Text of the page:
Gov. Dannel Malloy proposed a new way to fund Connecticut teacher pensions Friday with towns and cities contributing one third of the costs or roughly $407 million. "At a time when state government is making difficult cuts to services, we can no longer afford to exclude how we pay for teacher pensions from the conversations,” Malloy said in a statement.
Marc E. Fitch
In a series of impassioned speeches, community and organization leaders made the case for school choice and better options for parents living in Connecticut’s cities. Gwen Samuel, head of Connecticut Parents Union, hosted Creating Opportunity for Every Child as part of Black History Month. Samuel said school choice means “that, as a mother, I should have the right to do what is best for my children and all children. That is what choice is.”
Education reformers from across the country met with Connecticut lawmakers and concerned parents to discuss the impact of school choice and the need for education reforms in Connecticut. Yankee Institute, EdChoice and the Connecticut Parents Union hosted “Building a Child-Centered Education” at the Mark Twain House in Hartford on Monday, Jan. 23. Speakers made the case that parents should have options about what schools their children attend presented options for reform in Connecticut.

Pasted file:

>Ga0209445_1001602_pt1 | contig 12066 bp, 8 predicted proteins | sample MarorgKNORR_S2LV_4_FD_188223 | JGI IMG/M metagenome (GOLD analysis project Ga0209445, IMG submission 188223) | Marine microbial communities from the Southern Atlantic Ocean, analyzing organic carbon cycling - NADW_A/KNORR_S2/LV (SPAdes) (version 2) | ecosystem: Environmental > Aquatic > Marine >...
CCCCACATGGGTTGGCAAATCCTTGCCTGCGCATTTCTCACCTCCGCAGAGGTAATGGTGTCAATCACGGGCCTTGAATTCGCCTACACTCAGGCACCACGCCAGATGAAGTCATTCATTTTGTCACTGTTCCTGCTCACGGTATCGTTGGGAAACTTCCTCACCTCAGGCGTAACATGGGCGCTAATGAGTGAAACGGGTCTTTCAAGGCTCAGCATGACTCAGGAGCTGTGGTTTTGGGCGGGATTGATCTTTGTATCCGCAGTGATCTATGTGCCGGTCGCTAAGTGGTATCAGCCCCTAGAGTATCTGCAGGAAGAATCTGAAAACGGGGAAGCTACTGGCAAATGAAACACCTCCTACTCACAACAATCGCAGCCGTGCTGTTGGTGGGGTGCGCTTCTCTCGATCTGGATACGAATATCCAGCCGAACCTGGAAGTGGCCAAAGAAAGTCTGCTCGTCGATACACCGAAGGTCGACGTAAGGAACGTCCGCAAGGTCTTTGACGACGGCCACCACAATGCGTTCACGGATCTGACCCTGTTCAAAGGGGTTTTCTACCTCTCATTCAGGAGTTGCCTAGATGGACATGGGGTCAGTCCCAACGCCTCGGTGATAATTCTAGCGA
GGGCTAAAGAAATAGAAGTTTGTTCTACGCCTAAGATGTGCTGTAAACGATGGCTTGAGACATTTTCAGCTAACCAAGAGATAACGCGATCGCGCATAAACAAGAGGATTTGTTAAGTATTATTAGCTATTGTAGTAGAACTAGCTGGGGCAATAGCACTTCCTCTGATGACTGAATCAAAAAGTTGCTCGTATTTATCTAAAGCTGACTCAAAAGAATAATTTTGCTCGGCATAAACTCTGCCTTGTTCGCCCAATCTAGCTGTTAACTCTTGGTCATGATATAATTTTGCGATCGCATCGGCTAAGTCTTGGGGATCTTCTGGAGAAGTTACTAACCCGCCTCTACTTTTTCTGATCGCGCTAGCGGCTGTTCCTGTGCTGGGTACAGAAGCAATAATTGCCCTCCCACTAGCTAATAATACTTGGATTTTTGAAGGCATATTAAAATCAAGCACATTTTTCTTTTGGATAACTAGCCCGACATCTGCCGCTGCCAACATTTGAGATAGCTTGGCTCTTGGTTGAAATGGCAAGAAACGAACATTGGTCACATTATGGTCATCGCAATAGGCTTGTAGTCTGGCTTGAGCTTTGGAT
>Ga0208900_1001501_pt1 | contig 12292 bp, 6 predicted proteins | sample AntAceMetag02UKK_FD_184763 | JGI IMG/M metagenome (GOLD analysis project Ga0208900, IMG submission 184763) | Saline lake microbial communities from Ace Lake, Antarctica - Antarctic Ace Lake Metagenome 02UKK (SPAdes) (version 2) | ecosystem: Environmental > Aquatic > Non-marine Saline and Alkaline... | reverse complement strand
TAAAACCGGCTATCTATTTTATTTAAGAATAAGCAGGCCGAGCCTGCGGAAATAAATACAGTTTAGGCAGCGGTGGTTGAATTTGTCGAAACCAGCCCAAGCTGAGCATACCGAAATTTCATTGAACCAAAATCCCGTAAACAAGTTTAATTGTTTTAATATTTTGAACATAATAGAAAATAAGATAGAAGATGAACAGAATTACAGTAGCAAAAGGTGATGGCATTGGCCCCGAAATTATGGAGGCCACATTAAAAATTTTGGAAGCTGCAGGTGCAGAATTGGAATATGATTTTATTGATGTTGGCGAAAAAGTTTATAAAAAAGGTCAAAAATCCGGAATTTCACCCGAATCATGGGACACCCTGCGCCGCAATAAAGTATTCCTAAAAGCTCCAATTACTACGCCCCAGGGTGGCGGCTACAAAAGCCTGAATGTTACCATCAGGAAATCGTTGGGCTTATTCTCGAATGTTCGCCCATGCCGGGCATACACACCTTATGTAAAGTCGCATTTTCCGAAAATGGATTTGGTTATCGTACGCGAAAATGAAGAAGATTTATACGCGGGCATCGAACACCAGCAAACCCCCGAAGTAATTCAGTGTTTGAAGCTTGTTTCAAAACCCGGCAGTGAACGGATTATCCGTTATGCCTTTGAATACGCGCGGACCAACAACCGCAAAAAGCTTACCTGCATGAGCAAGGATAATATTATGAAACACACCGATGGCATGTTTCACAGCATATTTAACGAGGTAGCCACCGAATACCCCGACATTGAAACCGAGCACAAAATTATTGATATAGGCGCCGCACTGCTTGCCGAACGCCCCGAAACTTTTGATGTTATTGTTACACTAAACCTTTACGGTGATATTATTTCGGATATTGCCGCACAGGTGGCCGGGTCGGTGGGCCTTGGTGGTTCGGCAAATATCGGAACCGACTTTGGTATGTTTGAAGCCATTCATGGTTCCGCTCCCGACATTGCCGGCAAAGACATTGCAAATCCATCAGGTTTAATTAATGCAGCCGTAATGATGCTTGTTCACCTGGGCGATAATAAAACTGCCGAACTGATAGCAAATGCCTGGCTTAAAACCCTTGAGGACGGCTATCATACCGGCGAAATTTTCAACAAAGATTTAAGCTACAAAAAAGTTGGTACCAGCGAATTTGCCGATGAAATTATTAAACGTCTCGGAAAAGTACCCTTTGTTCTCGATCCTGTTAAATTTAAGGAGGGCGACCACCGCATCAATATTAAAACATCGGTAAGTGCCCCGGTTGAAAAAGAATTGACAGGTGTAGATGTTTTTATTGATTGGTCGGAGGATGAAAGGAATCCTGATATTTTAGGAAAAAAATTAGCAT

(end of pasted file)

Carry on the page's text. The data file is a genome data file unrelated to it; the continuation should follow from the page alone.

On Tuesday the Transportation Committee heard testimony on Senate Bill 76, which would prohibit Gov. Dannel Malloy from spending $300,000 to study the effects and possible implementation of a mileage tax. The mileage tax would tax residents based on the number of miles they drive. Connecticut is one of five states participating in the study but is contributing the most money.
Connecticut teachers would be wise to avoid leaving the profession early if they hope to see a return on their pension contributions, according to a new study published by the Thomas B. Fordham Institute, an education policy think-tank. According to the study, which looked at teacher pension systems in all fifty states, Connecticut public school teachers must work a minimum of 25 years before their pension benefit will equal more than they paid into the system, after adjusting for inflation.
Connecticut state agencies are making payments in excess of $100,000 to departing employees in order to avoid lawsuits or to keep the employee quiet about their issues working for the state. The payments were revealed in the state auditors 2016 report to the General Assembly. The auditors found that these payments were not part of any legal settlement made by the Attorney General’s office, nor were they authorized by the governor as required by state statute.